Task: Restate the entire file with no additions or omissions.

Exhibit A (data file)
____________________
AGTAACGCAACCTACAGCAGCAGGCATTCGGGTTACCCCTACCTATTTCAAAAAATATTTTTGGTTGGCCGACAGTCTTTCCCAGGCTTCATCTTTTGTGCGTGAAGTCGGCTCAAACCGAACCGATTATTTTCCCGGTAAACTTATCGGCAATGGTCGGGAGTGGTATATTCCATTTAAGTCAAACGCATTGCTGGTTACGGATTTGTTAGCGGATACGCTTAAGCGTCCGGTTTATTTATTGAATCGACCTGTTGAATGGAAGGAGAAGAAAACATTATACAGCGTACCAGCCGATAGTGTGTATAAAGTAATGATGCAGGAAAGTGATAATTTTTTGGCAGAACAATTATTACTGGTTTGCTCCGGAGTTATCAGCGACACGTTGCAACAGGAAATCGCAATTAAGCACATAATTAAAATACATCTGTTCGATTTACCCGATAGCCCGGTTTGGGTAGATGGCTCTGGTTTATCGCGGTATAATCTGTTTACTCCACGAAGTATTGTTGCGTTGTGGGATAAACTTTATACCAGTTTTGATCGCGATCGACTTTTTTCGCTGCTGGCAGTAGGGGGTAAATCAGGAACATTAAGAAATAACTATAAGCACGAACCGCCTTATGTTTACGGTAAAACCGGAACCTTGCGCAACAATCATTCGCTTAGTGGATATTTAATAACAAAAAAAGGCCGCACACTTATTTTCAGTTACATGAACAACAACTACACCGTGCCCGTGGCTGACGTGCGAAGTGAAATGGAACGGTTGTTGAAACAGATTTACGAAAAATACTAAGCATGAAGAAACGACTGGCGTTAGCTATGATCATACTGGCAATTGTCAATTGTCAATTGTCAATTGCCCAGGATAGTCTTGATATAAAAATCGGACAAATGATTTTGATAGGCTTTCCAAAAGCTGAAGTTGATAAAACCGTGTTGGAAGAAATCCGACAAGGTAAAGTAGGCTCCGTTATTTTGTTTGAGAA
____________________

AGTAACGCAACCTACAGCAGCAGGCATTCGGGTTACCCCTACCTATTTCAAAAAATATTTTTGGTTGGCCGACAGTCTTTCCCAGGCTTCATCTTTTGTGCGTGAAGTCGGCTCAAACCGAACCGATTATTTTCCCGGTAAACTTATCGGCAATGGTCGGGAGTGGTATATTCCATTTAAGTCAAACGCATTGCTGGTTACGGATTTGTTAGCGGATACGCTTAAGCGTCCGGTTTATTTATTGAATCGACCTGTTGAATGGAAGGAGAAGAAAACATTATACAGCGTACCAGCCGATAGTGTGTATAAAGTAATGATGCAGGAAAGTGATAATTTTTTGGCAGAACAATTATTACTGGTTTGCTCCGGAGTTATCAGCGACACGTTGCAACAGGAAATCGCAATTAAGCACATAATTAAAATACATCTGTTCGATTTACCCGATAGCCCGGTTTGGGTAGATGGCTCTGGTTTATCGCGGTATAATCTGTTTACTCCACGAAGTATTGTTGCGTTGTGGGATAAACTTTATACCAGTTTTGATCGCGATCGACTTTTTTCGCTGCTGGCAGTAGGGGGTAAATCAGGAACATTAAGAAATAACTATAAGCACGAACCGCCTTATGTTTACGGTAAAACCGGAACCTTGCGCAACAATCATTCGCTTAGTGGATATTTAATAACAAAAAAAGGCCGCACACTTATTTTCAGTTACATGAACAACAACTACACCGTGCCCGTGGCTGACGTGCGAAGTGAAATGGAACGGTTGTTGAAACAGATTTACGAAAAATACTAAGCATGAAGAAACGACTGGCGTTAGCTATGATCATACTGGCAATTGTCAATTGTCAATTGTCAATTGCCCAGGATAGTCTTGATATAAAAATCGGACAAATGATTTTGATAGGCTTTCCAAAAGCTGAAGTTGATAAAACCGTGTTGGAAGAAATCCGACAAGGTAAAGTAGGCTCCGTTATTTTGTTTGAGAA